Go back about Eighteen hours and we had just entered Cormons after a day fun in Venice, Mr Whirly’s first visit. A lovely little jaunt, though too many people for me to be honest, since its the festival of the mask there. I did enjoy a lovely delicacy, Frissente Venetian I think it was called: a pure delight of naughtiness, candied fruit inside a little doughnut of Panettone, quite the most sublime thing I have ever tasted. In Cormons, we headed straight to the Enoteca de Cormons in the main Piazza. Here, all the local winemakers are represented by this wonderfully friendly establishment and we were able to taste the following wines;
Ribella Gialla ( varietal from this region)
Buzzinelli, Collio, 2010
Kurtin, Collio 2010
The two wines above were outstanding, especially the Buzzinelli wine
Renzo Scubia, 2010
Picech, Collio, 2010
Friulano ( another varietal from this region)
The following morning “ Little Miss “ and I visited the vineyard of Buzzinelli. It took us about two hours to find the vineyard since in Italy I find none of the numbers of the road make any sense in terms of being in any sort of sensical order, but finally we made it to the small holding and were looked after by Marzia, the wife of the owner. It so happened that we arrived on the day of the
“Festival of the Pig”
so the local farmers were in the process of killing a pig and making Salami as well as Prosciutto. That night they were going to to cook the very large liver with onions for their celebratory dinner. Buzzinelli are a third generation vineyard, started in 1937, originally the family were from France.
We were only able to taste one wine in the cellar here since sadly all the wines were sold out. The Traminer, same as with Gewurtz on the front, was beautifully made. They also make, to taste at some point in the future, Sauvignon Blanc, Cabernet Sauvignon and Merlot. The Ribella Gialla wine steals the show; a grape that dates back to the 13th century, cut in the fields of Slovenia where they call it “ Gold Ribella” since the fields turn to gold. They also make a Picolot wine, made in small production, hence the name since not all the flowers turn to berries. More on this when I get to taste it. Its apparently rivals a great Sauterne.
The next day we drove to Trieste and then turned left into Slovenia to see what we could find there.
Sanoma reaches from the Roche vineyard in the south of Sanoma Valley all the way up to the Dry Creek valley just south of Cloverdale on route 101. That’s a journey time of around 2 hours along small country roads and generally low valley floors, with the emphasis on heat. I’ve had some wonderful drives long these lovely little roads in my old Saab 900 Turbo Convertible, that I keep in San Francisco but the roof is always down and I wish one could go a little faster to keep the oppressive heat from draining all your energy. This is premier wine country; expensive wines. Names like De Loach, Flowers, Marcassin all spring to mind with their funky and ambitious winemaking skills. The Sanoma Mountain wine area offer some of the best wines available in the whole of California with an emphasis on Cabernet and Zinfandel. Further north in the famous Russian river region, even though the vineyards are lower down on the valley floor, this is one of the coolest regions of Sanoma due to the fog and cloud cover that results from the closeness of this valley to the entrance of the river at Peaked Hill on the Pacific coast.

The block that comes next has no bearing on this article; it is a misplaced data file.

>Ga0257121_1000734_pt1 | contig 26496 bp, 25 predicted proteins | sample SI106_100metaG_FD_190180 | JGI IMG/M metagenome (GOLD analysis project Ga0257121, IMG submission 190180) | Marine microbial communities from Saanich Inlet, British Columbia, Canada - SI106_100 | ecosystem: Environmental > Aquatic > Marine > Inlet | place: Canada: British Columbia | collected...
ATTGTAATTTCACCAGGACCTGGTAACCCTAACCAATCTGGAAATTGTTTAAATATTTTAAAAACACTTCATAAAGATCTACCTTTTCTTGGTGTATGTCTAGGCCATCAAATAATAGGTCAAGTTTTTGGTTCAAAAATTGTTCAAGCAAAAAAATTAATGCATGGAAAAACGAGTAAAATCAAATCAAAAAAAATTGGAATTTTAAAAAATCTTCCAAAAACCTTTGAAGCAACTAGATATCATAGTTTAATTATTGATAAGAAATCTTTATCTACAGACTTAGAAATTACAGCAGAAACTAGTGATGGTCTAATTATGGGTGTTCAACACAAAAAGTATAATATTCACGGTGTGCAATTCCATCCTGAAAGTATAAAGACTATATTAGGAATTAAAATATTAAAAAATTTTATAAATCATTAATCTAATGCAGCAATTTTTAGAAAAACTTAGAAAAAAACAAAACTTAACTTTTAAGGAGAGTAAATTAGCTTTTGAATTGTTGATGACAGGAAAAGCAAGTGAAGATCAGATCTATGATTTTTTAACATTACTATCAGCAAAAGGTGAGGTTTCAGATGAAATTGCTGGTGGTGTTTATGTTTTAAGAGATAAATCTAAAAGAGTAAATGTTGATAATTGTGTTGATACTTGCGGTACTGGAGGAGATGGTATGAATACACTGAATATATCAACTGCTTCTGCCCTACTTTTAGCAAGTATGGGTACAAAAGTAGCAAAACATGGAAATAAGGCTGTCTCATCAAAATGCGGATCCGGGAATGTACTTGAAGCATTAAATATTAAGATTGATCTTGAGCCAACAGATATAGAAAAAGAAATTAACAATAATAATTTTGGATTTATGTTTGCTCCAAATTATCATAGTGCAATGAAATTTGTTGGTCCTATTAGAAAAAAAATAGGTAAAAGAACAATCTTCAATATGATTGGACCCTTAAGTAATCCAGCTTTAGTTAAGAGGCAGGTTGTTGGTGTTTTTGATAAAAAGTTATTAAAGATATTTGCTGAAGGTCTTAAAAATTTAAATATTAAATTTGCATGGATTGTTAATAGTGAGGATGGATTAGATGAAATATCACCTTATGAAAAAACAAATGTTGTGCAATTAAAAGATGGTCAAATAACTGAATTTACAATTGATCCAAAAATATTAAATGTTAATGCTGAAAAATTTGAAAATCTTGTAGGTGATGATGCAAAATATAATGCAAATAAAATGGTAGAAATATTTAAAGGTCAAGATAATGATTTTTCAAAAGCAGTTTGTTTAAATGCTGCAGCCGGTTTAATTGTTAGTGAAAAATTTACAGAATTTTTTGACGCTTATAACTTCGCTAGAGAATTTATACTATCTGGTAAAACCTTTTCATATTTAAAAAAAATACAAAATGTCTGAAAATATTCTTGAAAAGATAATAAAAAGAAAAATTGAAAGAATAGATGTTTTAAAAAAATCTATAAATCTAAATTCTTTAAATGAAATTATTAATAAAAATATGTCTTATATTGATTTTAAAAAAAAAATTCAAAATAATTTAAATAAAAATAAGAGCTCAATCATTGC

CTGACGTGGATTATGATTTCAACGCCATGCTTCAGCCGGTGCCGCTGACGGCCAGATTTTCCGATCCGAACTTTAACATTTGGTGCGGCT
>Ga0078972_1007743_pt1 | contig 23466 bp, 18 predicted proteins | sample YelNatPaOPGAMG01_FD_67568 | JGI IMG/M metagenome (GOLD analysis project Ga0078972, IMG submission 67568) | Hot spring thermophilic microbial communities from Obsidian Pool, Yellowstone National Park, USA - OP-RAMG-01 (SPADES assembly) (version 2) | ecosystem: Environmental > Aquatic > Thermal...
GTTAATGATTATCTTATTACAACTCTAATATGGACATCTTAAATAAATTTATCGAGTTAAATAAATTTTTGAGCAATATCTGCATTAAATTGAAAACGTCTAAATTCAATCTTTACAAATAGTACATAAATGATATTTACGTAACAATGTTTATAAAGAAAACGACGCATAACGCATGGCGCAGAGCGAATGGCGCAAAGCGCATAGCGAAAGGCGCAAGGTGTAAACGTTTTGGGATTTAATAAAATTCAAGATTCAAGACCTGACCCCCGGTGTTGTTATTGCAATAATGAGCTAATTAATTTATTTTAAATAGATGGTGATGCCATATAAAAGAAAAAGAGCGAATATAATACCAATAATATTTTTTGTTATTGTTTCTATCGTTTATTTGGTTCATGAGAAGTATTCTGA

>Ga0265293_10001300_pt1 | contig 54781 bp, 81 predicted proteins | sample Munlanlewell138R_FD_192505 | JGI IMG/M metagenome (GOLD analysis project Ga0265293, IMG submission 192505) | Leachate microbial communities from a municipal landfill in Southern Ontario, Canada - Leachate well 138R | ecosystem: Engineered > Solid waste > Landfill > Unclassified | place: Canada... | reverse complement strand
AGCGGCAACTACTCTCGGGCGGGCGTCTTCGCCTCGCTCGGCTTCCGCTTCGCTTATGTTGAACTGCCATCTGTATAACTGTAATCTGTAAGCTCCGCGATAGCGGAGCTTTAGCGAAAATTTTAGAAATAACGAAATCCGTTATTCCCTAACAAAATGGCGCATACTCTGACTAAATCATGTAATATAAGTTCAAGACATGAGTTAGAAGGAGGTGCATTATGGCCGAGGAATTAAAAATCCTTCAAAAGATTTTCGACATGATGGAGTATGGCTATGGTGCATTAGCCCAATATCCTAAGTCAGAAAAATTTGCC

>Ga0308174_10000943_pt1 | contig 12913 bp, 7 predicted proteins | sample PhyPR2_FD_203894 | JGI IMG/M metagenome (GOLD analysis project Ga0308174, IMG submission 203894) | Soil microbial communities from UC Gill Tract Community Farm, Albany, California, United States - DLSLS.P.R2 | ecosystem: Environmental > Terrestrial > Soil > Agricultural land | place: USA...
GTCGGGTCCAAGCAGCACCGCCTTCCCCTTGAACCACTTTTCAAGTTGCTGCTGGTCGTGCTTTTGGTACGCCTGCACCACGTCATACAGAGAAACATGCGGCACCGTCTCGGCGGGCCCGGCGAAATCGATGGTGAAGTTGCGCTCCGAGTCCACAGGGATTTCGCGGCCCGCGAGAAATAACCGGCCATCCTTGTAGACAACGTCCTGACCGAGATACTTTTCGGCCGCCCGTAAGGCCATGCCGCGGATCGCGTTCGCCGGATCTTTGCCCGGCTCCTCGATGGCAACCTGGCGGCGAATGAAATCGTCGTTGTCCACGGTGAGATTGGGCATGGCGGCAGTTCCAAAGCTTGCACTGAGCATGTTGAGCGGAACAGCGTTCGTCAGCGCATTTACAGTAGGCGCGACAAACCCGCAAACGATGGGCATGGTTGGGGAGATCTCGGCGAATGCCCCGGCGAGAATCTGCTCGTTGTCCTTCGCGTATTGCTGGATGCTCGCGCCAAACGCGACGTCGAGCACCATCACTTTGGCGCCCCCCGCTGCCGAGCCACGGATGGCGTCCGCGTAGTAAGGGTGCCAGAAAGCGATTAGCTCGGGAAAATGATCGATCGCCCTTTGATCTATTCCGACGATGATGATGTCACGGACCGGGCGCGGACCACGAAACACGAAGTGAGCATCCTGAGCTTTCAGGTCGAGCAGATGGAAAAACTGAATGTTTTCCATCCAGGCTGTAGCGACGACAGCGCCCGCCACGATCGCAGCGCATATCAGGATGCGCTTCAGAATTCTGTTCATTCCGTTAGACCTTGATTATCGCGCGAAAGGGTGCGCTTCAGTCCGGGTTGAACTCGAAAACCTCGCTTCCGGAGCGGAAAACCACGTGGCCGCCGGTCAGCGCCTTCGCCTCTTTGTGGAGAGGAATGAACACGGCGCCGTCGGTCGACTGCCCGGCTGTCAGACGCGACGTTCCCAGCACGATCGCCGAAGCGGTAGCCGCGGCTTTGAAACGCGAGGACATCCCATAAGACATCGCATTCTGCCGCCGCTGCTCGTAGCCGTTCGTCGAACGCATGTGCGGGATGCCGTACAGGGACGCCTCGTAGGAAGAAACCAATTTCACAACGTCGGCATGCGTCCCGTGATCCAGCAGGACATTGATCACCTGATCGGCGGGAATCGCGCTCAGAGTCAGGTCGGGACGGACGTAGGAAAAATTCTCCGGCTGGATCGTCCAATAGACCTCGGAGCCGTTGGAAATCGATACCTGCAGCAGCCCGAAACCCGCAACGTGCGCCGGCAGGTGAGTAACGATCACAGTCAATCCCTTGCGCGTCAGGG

J vineyards is located here in the Russian river valley and its emphasis is on Pinot noir that ages consistently well over a 4-8 years.
Please look at the link below for me more detailed information on this vineyards location, topography and varietal focus.
SOLD OUT: I am hoping to re-visit Sanoma in the Spring of 2014 and look at some more of J Vineyards wines. I shall keep you updated as to my success with this.
Alc 15.0% vol
Mr Whirly says:
“ Now almost 6 years old this wine is holding up well. Some lovely Autumnal fruit of blackberries and Damson show through a tobacco and smoky haze.”
Mr whirly says:
“ I waited three years before I started to sell this wine since I thought it was too young and bold when I first imported it. It is now ready to go: still big but not as bold and the fruit has had time to relax a little. Give it a whirl, make sure you whirl hard and long!”
“Mendocino is the largest producer of Petite Sirah on the north coast of California. Our Petite Sirah comes from several old vine vineyards and some new high tech vineyards scattered throughout the bench lands and hillsides of Mendocino County. The wine was aged in a combination of Eastern European and American oak barrels for twenty months that soften the tannins and add complexity to the wine. This wine offers deep aromas and delicious flavours of ripe blackberries, chocolate and spice. Typical of Petite Sirah, this wine displays rich, round tannins that lead to long, lingering finish.”